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Closed-loop warerloss?!

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t1nm4n

Member
Joined
Jun 12, 2005
Location
Texas
I know I read somewhere that there will be some water loss in a loop, even closed loops due to there not being a perfect seal and vapor will be lost over time, or something like that, but what is an acceptable amount? I did a major overhaul of the loop in my sig cause I got a hair... (you get the idea) and decided to put a 3rd gpu in this loop. Well I noticed as the ambient has increased so it's harder to keep my water temps where they were with only two cards, and this has increased the amount of water loss in the system. Now its not much, and if I've done the math correctly (always a fear I have, since I paid so much attention in school) I believe I've lost 0.0848 liters (or 2.8682 ounces) over the past 2 months-ish. This might not sound like much, but here's where the question comes into play, how much water loss is acceptable? Now I might not have lost this much, cause there was undoubtedly some air still trapped in the rads maybe even the blocks that worked it's way out over time, but water loos in a closed system is still inevitable.

This is where it started just about 2 1/2 months ago:

waterlossstart.JPG

A recent pic, horrible detail, this phone sucks, but you get the gist.

waterlossend.jpg

Just food for thought. I mean granted at worst I'm losing 0.00113 liters (or 0.03824 ounces) a day (I find hard to believe) in a loop that hold just under 1 gallon, so theoretically I could run the system for a long time before there was any damage to the components. I mean there is no sign of water leakage, so it's not a leak, but at those numbers even if it were a leak it would probably evaporate before it touched anything important. I would hazard to guess most of the volume drop in my res I noticed was due to air being trapped in the loop and finally making it's way out Since temps have increased here in Texas and thus increased water temps it's a concern that water evaporation is a possibility more than it is in the winter time when it's much easier to keep things cool.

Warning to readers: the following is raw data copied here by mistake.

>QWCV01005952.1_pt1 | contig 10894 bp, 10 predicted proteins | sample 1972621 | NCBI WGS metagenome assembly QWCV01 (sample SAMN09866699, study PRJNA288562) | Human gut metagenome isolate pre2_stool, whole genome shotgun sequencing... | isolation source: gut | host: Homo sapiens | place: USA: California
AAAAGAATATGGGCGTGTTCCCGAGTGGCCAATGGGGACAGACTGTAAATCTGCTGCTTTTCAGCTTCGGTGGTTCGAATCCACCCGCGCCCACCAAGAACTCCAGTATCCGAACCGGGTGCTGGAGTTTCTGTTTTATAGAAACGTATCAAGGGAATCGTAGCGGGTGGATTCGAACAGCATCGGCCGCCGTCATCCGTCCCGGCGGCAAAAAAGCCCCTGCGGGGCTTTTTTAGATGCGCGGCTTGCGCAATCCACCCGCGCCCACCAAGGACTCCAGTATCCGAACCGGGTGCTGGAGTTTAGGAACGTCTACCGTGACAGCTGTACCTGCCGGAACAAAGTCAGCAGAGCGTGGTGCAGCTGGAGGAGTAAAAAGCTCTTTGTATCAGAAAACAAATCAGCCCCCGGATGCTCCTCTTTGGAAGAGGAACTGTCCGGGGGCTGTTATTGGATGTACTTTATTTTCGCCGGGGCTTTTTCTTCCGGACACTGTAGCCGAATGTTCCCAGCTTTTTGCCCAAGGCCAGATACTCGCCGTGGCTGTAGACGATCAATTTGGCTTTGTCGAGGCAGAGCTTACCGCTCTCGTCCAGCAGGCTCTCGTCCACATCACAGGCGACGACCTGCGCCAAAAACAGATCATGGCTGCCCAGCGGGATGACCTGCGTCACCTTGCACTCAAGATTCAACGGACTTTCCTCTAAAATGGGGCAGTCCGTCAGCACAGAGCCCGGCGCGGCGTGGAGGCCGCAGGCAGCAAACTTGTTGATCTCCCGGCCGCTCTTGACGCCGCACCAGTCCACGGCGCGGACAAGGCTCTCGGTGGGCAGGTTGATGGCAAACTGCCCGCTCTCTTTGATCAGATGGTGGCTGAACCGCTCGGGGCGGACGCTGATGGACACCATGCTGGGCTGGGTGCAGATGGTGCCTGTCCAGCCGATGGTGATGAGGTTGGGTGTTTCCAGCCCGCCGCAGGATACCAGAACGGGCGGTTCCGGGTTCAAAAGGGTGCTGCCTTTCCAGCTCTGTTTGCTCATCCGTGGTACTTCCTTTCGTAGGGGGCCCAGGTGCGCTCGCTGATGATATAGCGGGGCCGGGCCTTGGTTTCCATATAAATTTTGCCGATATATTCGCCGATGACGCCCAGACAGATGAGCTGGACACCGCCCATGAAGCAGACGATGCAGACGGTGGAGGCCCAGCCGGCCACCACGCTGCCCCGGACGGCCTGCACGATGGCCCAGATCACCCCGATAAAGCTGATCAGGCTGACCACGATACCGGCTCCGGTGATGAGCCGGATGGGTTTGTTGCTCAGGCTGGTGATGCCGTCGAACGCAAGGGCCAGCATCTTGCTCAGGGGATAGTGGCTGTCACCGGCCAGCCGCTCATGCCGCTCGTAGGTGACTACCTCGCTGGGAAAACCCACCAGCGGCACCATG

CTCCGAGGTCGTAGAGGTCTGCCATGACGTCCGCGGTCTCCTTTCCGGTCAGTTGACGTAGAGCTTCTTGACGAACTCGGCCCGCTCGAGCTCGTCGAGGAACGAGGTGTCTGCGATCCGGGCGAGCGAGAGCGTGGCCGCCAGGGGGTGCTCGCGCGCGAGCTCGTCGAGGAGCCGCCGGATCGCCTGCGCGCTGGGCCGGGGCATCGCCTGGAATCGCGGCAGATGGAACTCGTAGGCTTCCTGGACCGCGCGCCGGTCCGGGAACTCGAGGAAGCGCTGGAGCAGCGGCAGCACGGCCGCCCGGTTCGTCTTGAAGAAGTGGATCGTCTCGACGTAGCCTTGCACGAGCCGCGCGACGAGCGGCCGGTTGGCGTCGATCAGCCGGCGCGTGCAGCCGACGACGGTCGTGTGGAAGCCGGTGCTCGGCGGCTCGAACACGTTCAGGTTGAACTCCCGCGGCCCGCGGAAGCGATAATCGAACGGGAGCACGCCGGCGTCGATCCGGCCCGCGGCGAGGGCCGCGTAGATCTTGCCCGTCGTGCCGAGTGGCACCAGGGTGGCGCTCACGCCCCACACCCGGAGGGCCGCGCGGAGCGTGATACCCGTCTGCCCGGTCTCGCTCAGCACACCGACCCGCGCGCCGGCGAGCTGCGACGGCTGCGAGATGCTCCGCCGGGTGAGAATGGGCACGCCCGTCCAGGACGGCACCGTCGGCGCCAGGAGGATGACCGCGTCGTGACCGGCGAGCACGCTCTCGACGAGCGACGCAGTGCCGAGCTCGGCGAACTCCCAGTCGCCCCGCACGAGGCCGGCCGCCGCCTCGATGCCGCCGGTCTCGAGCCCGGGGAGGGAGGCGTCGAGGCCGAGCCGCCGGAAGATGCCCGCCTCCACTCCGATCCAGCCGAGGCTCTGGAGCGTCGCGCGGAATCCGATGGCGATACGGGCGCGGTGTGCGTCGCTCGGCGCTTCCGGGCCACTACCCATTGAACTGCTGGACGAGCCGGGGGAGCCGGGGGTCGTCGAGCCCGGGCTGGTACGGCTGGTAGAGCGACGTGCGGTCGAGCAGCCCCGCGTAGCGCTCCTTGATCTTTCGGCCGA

OP
t1nm4n

t1nm4n

Member
Joined
Jun 12, 2005
Location
Texas
I wasn't asking for my case, the pictures was just for reference purposes. I was asking this cause it might be helpful to others to give them an idea of what to look for. I've read about people who didn't notice they had a leak, and when they did it did damage, had they kept an eye on the res level their system bight of been saved, of course flow meters and temps sensors in your water also help, imo. But for the purpose of my query, what is an acceptable loss of water in your loop (and none is not possible).

When I first put my loop together and filled it, I placed a piece of tape on the res and marked the water level, after 3 weeks it dropped significantly, this I know was from air being released from it's prison somewhere else in the loop. After roughly another 2 months it dropped some, not as much as it had originally, which after watching some air bubbles go into the res I attributed it to more air in the loop being released.so when you first put a loop together there will be (what appears to be water loss) a changing of the level of water in your res, but after a certain amount time nearly all the air should be in the res and none should remain in the loop anywhere (this is theoretical of course). After said time, how much is accepted as water vapor escaping the system and how much does it need to be before you should find the leak?

You can tell water vapor exists in a lop, just loop at the top of the res above the waterline. Would be nice if it didn't escape and it all stayed in the loop, but we don't live in a perfect world, well I don't at least.
 

caddi daddi

Godzilla to ant hills
Joined
Jan 10, 2012
there will always be some small loss out of the system.